Testing for chromium is a precaution every gardener should take if their property contains old lumber or was the site of an old mill. Copper, chromium and arsenic were used to treat lumber for a long period of time. Even though they are no longer in use. traces can leach out of the wood and into your soil. Chromium can be toxic, killing plants and making the soil infertile.
Dig a hole that is 6 to 8 inches deep. Remove the soil. Make a slice in the side of the hole with the garden shovel. The soil sample should be 1 inch wide and run from the ground level to the bottom of the hole.
Put the soil in a plastic bucket. Do not use metal because it can add contaminants to the sample.
Collect random samples from all over the planting area. Zigzag through the yard, collecting soil once every 100 feet. This will give you a clear representation of the soil you have in the area.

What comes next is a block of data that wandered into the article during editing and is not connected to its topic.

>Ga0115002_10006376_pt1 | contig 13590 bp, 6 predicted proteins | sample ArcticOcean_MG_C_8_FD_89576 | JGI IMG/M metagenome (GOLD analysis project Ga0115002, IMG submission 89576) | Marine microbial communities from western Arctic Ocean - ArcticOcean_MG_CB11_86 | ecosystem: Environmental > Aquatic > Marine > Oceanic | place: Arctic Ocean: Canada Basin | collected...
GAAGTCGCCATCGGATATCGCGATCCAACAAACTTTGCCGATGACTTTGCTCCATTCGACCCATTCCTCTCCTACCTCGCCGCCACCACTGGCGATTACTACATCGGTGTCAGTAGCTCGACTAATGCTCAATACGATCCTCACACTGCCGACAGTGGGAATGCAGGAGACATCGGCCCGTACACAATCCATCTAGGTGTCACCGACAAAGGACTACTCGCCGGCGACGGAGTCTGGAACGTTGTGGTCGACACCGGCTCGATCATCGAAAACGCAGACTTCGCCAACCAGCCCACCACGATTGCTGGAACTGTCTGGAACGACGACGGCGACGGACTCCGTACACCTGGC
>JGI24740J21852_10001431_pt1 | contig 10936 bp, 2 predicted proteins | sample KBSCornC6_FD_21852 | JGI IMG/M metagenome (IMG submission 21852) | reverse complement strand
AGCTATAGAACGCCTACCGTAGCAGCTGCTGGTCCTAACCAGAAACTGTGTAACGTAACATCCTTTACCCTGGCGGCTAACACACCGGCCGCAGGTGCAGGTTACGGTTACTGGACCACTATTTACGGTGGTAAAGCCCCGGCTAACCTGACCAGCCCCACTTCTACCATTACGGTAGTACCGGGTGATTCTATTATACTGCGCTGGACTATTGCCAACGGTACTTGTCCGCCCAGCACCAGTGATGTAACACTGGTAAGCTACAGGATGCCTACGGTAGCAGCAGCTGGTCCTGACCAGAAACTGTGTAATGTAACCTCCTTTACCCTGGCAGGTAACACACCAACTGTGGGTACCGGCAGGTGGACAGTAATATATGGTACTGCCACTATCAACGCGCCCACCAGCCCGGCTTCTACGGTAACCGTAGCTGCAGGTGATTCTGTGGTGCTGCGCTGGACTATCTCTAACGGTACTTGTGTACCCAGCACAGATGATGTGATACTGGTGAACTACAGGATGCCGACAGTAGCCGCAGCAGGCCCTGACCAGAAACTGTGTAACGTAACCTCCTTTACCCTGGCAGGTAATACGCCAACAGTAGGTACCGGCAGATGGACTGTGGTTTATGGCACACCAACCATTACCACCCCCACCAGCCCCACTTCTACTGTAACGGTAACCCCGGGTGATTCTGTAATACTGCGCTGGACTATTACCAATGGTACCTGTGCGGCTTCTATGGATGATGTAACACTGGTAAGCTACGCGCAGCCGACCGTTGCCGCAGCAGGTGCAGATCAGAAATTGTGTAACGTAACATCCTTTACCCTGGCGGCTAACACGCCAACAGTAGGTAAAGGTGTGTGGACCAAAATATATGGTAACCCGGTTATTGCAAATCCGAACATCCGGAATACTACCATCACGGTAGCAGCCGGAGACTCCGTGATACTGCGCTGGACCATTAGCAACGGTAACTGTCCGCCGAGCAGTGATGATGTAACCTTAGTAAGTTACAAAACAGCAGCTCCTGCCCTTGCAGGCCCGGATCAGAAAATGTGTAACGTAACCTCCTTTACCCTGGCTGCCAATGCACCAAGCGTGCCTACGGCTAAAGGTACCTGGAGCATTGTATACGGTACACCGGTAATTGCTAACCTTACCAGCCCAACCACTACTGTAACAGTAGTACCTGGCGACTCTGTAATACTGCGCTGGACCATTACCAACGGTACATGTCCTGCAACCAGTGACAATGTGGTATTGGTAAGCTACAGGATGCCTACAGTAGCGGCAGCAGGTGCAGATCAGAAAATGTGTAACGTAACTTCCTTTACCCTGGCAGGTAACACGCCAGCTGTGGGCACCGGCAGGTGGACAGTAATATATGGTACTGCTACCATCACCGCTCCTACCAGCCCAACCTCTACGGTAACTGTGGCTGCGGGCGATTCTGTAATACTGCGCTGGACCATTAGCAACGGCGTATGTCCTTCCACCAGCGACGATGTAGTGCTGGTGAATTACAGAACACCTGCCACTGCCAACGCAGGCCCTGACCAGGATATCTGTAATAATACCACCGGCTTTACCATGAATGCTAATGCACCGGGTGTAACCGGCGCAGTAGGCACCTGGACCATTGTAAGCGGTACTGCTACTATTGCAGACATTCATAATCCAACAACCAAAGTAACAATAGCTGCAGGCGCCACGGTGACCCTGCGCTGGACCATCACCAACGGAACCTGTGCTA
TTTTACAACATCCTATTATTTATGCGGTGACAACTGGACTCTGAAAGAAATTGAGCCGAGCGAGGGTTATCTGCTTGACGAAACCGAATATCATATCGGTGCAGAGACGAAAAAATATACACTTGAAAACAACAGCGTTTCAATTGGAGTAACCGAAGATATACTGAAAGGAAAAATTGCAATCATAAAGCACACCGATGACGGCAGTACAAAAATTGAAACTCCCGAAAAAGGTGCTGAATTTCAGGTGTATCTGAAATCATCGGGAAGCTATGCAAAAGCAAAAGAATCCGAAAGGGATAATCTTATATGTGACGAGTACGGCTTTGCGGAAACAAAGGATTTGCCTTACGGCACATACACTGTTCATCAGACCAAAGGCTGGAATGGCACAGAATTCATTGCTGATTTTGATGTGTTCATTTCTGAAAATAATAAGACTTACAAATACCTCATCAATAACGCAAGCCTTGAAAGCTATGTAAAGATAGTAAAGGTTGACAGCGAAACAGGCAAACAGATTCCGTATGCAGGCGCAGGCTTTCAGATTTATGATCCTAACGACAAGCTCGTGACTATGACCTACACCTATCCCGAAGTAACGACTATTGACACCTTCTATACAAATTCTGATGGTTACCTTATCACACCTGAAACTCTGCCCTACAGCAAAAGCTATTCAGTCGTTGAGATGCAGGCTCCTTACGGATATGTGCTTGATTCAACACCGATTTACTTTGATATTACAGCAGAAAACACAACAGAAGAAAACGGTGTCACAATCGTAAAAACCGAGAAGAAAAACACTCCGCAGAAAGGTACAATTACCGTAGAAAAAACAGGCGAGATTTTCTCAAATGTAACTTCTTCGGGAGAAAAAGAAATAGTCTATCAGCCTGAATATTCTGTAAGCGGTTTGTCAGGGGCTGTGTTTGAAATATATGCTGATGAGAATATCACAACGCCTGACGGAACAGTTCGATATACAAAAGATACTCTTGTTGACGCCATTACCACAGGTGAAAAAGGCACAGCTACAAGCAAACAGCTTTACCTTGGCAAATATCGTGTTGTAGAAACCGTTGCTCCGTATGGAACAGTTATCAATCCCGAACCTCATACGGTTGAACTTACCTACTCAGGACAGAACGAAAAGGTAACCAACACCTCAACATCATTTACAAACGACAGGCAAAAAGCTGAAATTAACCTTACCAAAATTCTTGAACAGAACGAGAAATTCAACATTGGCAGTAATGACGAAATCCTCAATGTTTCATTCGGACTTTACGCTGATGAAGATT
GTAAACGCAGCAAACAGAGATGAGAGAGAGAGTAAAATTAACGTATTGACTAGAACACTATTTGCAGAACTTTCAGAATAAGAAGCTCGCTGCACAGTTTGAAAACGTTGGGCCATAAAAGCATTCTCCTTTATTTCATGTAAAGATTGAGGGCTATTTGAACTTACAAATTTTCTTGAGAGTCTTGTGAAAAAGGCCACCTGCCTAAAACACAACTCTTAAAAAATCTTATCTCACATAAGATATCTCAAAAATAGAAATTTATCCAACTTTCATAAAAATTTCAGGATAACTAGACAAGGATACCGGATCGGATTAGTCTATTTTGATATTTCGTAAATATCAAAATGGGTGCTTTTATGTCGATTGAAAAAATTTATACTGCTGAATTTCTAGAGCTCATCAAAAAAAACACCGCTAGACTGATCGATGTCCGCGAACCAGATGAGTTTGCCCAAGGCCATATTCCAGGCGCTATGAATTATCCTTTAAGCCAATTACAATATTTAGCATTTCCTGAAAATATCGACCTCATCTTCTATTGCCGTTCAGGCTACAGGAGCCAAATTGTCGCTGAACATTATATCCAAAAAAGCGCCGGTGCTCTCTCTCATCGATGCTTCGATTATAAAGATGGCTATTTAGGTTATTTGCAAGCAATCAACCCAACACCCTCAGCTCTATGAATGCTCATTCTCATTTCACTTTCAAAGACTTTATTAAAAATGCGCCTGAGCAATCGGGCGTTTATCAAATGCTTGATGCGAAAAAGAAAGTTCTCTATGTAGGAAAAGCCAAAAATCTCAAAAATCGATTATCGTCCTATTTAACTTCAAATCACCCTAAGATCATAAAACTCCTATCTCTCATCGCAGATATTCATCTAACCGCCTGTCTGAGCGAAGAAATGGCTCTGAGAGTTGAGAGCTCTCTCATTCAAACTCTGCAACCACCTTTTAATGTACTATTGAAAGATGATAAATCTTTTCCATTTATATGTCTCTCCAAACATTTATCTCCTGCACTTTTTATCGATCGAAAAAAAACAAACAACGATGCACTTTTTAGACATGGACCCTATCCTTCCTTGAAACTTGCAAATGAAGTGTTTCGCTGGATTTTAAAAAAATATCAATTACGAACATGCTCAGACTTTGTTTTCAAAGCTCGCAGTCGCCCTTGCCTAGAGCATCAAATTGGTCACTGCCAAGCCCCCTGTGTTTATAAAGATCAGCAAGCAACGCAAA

Break up dirt clumps and mix the soil together well. Pour the soil out of the bucket and spread it out on newspaper. This will dry it.
Put about a pint of the soil in a plastic bag to send to a testing lab. Make sure the bag is sealed tightly.
Send the soil sample to your local university agricultural laboratory, county extension office or commercial soil testing facility. Ask for a soil analysis including nitrogen, phosphorous and potassium levels, soil texture and pH levels. Also request a test of the chromium levels.
Analyze the results of the test to determine which plants you can put in the ground. With the help of a landscaper or expert with the county extension office, determine if you need to treat or amend the soil before planting.